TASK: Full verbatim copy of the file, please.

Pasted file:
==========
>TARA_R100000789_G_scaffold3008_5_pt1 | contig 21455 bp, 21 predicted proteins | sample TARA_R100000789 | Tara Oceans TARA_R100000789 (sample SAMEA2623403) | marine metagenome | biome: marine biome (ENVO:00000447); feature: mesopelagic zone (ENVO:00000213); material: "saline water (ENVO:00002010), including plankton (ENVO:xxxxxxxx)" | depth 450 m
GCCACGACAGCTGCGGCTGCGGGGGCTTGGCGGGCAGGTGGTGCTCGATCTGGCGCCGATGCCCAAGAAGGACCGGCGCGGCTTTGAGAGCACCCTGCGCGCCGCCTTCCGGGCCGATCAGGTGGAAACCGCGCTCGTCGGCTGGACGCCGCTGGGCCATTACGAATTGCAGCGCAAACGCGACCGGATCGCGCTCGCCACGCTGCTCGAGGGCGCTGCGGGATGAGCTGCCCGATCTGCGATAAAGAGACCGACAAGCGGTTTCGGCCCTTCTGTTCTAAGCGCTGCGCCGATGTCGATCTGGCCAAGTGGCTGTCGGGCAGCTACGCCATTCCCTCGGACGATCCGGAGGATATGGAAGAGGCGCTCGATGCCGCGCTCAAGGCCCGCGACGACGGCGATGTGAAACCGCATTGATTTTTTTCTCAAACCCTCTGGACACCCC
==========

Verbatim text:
>TARA_R100000789_G_scaffold3008_5_pt1 | contig 21455 bp, 21 predicted proteins | sample TARA_R100000789 | Tara Oceans TARA_R100000789 (sample SAMEA2623403) | marine metagenome | biome: marine biome (ENVO:00000447); feature: mesopelagic zone (ENVO:00000213); material: "saline water (ENVO:00002010), including plankton (ENVO:xxxxxxxx)" | depth 450 m
GCCACGACAGCTGCGGCTGCGGGGGCTTGGCGGGCAGGTGGTGCTCGATCTGGCGCCGATGCCCAAGAAGGACCGGCGCGGCTTTGAGAGCACCCTGCGCGCCGCCTTCCGGGCCGATCAGGTGGAAACCGCGCTCGTCGGCTGGACGCCGCTGGGCCATTACGAATTGCAGCGCAAACGCGACCGGATCGCGCTCGCCACGCTGCTCGAGGGCGCTGCGGGATGAGCTGCCCGATCTGCGATAAAGAGACCGACAAGCGGTTTCGGCCCTTCTGTTCTAAGCGCTGCGCCGATGTCGATCTGGCCAAGTGGCTGTCGGGCAGCTACGCCATTCCCTCGGACGATCCGGAGGATATGGAAGAGGCGCTCGATGCCGCGCTCAAGGCCCGCGACGACGGCGATGTGAAACCGCATTGATTTTTTTCTCAAACCCTCTGGACACCCC